Some good news and some bad news for bears came out of the Soldotna City Council meeting Wednesday.
First the good news: urban bears will not be looked upon as problem bears in the city.
The bad news? Bears won't be finding as many free eats around town.
With the goal of reducing the number of negative bear-human interactions, Alaska Department of Fish and Game wildlife technician Larry Lewis pitched the Soldotna council to become part of the Wildlife Conservation Community Program.
To kick off the program, Lewis said he has been able to secure $11,000 to provide bear-proof Dumpster lids for the city of Soldotna. He said another $4,000 is available in a cost-share program for electric fencing around livestock areas, smokers and outdoor freezers, but that money is available throughout the Kenai Peninsula, not just Soldotna.
The grant funding from the U.S. Fish and Wildlife Service, is being administered by the Kenai Peninsula chapter of Safari Club International, Lewis said.
Everyone on the city council nodded in favor of joining the wildlife conservation program.
Lewis said until now, only two communities on the Kenai Peninsula -- Soldotna and Anchor Point -- were not part of the program.
He said there is no cost involved in joining, but simply asks that participating communities change their ordinances to help enforce regulations deterring bears from becoming problem bears.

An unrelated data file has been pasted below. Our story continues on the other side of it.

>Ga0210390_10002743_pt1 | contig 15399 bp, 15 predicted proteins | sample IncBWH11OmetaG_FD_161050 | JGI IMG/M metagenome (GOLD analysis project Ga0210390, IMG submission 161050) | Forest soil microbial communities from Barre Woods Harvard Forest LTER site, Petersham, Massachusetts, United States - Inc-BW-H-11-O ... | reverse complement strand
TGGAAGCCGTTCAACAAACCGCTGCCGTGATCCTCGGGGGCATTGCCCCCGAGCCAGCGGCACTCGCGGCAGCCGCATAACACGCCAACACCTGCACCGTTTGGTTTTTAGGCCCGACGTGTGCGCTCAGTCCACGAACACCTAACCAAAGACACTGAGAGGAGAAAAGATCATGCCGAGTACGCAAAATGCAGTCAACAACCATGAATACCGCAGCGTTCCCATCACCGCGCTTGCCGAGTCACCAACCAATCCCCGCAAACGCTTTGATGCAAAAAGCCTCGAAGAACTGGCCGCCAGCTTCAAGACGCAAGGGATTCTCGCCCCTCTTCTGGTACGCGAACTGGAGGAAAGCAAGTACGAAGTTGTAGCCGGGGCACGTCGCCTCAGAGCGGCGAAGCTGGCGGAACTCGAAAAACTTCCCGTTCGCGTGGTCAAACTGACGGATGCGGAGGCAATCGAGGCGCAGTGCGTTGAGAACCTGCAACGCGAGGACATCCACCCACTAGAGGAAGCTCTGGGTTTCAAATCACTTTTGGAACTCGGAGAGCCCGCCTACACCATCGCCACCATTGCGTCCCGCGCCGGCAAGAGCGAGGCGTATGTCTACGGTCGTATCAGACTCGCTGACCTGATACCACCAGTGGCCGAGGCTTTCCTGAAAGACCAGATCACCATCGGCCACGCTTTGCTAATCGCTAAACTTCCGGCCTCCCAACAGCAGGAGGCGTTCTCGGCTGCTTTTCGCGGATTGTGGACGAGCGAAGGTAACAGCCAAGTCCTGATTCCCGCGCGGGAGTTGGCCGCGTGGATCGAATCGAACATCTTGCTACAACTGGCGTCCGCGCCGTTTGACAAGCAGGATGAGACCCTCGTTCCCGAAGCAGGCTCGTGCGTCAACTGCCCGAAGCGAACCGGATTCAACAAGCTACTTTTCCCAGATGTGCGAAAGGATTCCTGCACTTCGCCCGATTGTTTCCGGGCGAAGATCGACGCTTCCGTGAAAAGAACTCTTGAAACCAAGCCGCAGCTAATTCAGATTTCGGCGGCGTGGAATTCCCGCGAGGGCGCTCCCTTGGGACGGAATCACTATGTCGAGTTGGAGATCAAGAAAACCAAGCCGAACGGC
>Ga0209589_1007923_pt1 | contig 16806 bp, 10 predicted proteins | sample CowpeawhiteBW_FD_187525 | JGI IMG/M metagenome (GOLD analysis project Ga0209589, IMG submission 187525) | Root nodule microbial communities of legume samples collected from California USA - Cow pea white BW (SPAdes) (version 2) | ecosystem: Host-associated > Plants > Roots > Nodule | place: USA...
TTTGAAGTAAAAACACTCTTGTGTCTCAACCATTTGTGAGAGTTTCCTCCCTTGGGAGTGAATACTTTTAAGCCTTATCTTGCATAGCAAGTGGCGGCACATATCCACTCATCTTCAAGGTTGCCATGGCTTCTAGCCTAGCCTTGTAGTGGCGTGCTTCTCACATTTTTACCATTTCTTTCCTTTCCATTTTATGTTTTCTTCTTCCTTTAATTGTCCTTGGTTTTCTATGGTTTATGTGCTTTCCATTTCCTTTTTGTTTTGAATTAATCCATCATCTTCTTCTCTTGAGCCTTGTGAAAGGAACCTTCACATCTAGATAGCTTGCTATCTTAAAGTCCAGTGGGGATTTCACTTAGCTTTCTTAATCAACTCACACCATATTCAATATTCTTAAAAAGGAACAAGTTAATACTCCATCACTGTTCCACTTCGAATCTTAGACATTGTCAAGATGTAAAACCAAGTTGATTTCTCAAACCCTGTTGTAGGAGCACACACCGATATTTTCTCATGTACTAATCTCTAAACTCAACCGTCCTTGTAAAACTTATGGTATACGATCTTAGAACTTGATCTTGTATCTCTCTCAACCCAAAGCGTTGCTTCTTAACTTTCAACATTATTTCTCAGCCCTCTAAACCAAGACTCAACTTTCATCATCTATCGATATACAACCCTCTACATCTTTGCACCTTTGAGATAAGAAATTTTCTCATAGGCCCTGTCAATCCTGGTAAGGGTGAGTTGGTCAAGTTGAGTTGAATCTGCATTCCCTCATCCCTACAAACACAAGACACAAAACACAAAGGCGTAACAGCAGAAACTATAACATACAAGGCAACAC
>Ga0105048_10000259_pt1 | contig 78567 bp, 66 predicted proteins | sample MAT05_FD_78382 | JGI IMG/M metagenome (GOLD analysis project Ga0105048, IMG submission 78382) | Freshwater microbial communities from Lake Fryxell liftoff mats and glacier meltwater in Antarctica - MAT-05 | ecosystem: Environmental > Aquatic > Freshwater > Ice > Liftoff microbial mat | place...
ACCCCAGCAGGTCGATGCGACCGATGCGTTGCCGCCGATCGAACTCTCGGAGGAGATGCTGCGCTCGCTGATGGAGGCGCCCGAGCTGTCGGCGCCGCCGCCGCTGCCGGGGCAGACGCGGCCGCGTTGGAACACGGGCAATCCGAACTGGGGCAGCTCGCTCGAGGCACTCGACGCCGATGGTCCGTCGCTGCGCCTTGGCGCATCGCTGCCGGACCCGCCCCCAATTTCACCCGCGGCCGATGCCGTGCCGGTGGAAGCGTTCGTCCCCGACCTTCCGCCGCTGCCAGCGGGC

Soldotna Police Chief John Lucking Jr. indicated his department would gladly assist Fish and Game with enforcement.
Some city officials said "the previous administration" did not believe Soldotna had a bear problem.
Lucking said there is little doubt of its existence in city neighborhoods.
Councilman Jim Stogsdill, one of the longest serving members of the governing body, said the city appealed to the state "a couple years back" for funding to purchase bear-proof trash receptacles for the city, the funding was approved, but the governor vetoed it from the budget.
In an informational brochure distributed by Lewis, humans are accused of providing bears with "very low-effort, easily accessible food sources" in the form of garbage, dog food, fish carcasses, bird seed, livestock and feed, and fish in smokers.
In addition to a bear-safe neighborhood education campaign being conducted for community residents, by joining the conservation program, Soldotna residents will be able to purchase bear-resistant tipper refuse cans for $50. The trash cans normally retail for $200, Lewis said.
He said the program was successfully implemented in Kenai a couple of years ago and the city effort has become a template for the wildlife conservation program.
Phil Hermanek can be reached at firstname.lastname@example.org.
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